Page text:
To project complex holograms, the shape of the laser beam can also be controlled. Credit: Christina Spgele/Harvard SEAS
Many of today's technology relies on the ability to control the properties of laser light. This is true for everything from commercial VR headsets to microscopy for biomedical research. Today's laser systems are heavy and complicated because they rely on rotating parts to control the power, wavelength and shape of the laser beam.
Researchers at Harvard John A. Paulson School of Engineering and Applied Sciences now have a single metasurface that is capable of tuning the various properties of laser light without the use of optical components. The metasurface can divide light into multiple beams, and control their intensity and shape in an independent, precise, and efficient way.
This research has opened the doors to lightweight, efficient optical systems that can be used for a variety of applications, including quantum sensing and VR/AR headsets.
Federico Capasso is the Robert L. Wallace Professor in Applied Physics and Vinton Hayes Senior Fellow in Electrical Engineering at SEAS. He was also the senior author of this paper.
Nature Communications published the research recently.
Only two components make up the tunable laser: a laser diode, and a reflective surface. This surface uses supercells instead of the previous metasurfaces that relied on individual pillars to control light. Instead, it uses a group of pillars that work together to control different aspects.
The incident light can be divided into three distinct beams with different properties. These are a conventional beam (right), Bessel beam (center) or an optical vortex. Credit: Christina Spgele/Harvard SEAS
The diode emits light that hits the metasurface's supercells. A portion of this light is reflected back to create a laser cavity. The second part of the light is reflected back into a beam that is separate from the first.
Christina Spgele, a graduate student in SEAS, and the first author of this paper, stated that different colors are deflected when light hits the metasurface. "We were able to harness this effect, and designed it so that the wavelength we chose has the correct direction to enter the diode. This allows the laser to only operate at that wavelength.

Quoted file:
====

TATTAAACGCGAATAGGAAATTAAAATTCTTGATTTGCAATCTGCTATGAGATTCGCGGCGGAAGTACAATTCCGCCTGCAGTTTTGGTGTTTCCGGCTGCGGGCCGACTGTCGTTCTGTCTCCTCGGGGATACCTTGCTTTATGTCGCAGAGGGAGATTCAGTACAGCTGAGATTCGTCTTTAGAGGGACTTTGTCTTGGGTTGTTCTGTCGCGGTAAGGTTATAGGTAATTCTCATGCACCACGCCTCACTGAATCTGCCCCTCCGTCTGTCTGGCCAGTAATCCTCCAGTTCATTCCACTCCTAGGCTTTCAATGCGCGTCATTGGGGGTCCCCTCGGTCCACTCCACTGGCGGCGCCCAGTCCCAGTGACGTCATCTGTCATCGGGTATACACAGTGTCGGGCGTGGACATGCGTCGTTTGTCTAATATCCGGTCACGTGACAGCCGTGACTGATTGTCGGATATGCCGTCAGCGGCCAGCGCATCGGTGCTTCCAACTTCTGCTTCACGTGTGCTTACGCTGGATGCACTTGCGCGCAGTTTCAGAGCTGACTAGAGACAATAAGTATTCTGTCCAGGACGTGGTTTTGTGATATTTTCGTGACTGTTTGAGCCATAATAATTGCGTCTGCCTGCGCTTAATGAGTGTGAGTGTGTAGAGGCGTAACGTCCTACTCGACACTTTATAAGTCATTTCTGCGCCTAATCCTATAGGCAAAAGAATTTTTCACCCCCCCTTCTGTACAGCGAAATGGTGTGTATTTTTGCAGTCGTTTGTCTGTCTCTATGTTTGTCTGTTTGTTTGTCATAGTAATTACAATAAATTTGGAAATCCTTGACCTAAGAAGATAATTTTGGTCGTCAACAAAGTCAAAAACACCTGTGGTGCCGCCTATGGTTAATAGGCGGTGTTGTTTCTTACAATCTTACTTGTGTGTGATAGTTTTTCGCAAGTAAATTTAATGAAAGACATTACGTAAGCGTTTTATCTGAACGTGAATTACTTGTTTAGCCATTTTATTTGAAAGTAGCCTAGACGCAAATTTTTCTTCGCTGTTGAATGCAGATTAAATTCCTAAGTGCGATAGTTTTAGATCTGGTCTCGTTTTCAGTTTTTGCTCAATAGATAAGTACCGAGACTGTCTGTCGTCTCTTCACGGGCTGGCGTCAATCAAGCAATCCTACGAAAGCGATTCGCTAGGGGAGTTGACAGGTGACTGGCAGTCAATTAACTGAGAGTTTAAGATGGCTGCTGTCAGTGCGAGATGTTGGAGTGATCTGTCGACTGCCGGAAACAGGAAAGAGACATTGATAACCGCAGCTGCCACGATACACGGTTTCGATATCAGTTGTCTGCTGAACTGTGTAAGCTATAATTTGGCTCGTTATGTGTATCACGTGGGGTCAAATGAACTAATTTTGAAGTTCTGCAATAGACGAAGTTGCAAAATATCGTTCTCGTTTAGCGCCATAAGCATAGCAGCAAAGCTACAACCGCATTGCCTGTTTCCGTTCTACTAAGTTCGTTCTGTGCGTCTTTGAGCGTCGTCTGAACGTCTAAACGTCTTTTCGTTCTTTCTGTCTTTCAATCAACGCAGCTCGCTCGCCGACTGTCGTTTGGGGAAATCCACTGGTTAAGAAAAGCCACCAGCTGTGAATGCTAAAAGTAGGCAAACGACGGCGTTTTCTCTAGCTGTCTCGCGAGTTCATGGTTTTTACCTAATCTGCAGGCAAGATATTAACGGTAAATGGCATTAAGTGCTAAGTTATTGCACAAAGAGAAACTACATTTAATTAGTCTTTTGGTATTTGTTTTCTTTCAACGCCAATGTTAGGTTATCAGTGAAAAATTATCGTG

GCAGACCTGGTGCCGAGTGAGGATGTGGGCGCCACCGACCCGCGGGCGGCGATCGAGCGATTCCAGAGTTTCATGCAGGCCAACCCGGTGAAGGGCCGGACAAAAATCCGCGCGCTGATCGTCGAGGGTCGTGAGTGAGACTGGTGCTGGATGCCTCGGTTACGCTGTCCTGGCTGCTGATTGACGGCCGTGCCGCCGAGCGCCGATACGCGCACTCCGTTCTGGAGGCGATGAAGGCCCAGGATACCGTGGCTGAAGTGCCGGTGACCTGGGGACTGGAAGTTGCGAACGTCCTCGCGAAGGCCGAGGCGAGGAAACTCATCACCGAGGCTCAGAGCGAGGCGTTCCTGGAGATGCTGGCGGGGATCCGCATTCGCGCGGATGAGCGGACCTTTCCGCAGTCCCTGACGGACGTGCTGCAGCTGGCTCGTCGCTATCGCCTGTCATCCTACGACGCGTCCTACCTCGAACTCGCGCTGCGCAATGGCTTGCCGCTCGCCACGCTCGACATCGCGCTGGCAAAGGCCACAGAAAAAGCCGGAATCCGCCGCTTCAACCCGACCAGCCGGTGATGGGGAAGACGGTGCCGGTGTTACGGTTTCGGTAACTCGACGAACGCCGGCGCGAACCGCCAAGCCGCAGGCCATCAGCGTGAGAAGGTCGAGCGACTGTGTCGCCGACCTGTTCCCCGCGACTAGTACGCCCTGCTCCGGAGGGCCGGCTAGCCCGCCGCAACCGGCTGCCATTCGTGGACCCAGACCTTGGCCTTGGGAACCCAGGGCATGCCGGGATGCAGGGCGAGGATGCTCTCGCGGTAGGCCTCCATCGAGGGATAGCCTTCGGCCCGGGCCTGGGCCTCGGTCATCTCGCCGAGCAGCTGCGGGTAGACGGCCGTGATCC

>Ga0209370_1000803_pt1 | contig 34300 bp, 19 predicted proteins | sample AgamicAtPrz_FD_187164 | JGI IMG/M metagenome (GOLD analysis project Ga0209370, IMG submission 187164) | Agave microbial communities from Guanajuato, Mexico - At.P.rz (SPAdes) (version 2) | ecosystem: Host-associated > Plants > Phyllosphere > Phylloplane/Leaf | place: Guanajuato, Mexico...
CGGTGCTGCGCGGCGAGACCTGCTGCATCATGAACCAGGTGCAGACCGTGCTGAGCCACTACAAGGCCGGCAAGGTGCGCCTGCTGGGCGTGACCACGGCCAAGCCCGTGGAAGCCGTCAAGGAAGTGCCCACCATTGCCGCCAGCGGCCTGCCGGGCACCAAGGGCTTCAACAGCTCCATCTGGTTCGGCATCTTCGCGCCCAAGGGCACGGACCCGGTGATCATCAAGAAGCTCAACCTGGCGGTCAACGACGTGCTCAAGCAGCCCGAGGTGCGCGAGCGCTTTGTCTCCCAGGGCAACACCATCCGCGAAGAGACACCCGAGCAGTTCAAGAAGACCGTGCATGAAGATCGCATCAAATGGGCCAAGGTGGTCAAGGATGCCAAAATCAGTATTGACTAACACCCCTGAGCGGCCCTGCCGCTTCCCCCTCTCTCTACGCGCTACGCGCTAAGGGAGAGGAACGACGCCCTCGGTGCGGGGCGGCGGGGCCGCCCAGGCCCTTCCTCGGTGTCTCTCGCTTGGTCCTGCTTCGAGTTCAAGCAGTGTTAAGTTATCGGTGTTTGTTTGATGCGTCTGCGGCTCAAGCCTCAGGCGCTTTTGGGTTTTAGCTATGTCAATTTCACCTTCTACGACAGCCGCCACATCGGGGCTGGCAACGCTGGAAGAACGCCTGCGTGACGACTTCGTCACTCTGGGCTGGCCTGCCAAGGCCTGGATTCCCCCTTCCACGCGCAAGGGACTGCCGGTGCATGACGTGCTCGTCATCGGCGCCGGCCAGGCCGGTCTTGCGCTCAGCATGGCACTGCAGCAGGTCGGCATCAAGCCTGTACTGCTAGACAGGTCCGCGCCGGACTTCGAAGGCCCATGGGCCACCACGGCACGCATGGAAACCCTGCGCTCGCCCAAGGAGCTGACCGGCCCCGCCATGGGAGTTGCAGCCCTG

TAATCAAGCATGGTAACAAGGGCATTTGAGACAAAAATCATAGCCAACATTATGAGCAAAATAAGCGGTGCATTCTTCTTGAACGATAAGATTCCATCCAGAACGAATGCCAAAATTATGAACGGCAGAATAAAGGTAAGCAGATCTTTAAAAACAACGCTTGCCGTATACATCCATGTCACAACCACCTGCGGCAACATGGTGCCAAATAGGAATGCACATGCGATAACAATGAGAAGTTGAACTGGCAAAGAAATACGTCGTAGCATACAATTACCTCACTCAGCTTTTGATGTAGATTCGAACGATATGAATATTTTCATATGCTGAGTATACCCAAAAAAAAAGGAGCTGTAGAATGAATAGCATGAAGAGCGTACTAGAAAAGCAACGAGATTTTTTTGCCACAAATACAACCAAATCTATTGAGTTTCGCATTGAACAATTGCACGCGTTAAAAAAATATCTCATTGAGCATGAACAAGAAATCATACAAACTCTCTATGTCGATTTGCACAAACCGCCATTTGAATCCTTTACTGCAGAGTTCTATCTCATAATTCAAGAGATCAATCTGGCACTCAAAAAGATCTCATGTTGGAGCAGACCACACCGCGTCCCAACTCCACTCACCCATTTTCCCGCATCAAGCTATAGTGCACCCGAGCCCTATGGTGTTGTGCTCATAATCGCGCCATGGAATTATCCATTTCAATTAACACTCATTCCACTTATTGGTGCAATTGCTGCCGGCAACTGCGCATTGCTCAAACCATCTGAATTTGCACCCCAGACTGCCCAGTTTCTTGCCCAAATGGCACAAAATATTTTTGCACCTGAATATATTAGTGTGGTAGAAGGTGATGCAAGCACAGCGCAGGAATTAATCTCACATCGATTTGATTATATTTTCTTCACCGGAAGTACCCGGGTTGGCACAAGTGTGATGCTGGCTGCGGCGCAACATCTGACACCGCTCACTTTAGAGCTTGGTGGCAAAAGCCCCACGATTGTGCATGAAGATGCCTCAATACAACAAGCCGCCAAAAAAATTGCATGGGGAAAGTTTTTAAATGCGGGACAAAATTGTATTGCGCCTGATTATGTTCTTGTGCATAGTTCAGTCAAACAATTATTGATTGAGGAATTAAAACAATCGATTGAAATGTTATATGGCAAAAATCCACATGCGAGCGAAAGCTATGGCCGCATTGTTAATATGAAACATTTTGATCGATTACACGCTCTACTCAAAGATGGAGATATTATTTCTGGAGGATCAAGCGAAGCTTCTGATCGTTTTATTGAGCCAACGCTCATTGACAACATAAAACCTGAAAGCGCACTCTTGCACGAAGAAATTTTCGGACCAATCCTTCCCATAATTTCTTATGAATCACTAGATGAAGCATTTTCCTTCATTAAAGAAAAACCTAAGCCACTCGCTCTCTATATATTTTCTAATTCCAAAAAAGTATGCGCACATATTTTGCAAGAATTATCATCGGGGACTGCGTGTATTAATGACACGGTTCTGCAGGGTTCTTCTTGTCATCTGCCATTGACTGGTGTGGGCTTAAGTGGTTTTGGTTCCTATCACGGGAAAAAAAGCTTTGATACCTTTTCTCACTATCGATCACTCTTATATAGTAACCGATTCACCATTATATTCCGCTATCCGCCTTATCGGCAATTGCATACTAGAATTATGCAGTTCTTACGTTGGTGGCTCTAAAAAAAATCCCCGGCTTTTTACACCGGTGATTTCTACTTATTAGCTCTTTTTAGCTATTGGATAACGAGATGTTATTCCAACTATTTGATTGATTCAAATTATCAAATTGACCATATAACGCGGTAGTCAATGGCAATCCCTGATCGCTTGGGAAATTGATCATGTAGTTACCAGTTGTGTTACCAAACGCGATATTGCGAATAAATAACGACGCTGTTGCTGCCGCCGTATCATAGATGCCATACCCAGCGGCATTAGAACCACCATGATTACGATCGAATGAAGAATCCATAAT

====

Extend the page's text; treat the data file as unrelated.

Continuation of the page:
Researchers can change the wavelength by simply moving the metasurface relative to the laser diode.
Michele Tamagnone (ex-postdoctoral fellow at SEAS, co-author of this paper) stated that the design was more compact and simple than other wavelength-tunable lasers.
Researchers also demonstrated that the shape and projection of a laser beam can be controlled in order to project complex holograms, such as the century-old Harvard shield. The researchers also showed that they could split the incident light into three distinct beams with different properties. These beams were a conventional beam, an optical vortex, and a Bessel beam. This beam looks like a bullseye, and can be used in many applications, including optical tweezing.
Capasso stated, "In addition to controlling all types of lasers, this ability generate multiple beams in parallel, directed at arbitrary angles and each implementing an individualized function will allow many applications, from scientific instrumentation, augmented or virtual reality, and holography."
Continue exploring Metasurface's world of polarization
Christina Spgele and colleagues, Multifunctional wide angle optics and lasing that are based on supercell-derived metasurfaces, Nature Communications (2021). Information from Nature Communications Christina Spgele and colleagues, Multifunctional wide angle optics and lasing that are based on supercell-metasurfaces. Journal information: Nature Communications. DOI: 10.1038/s41467-224071-2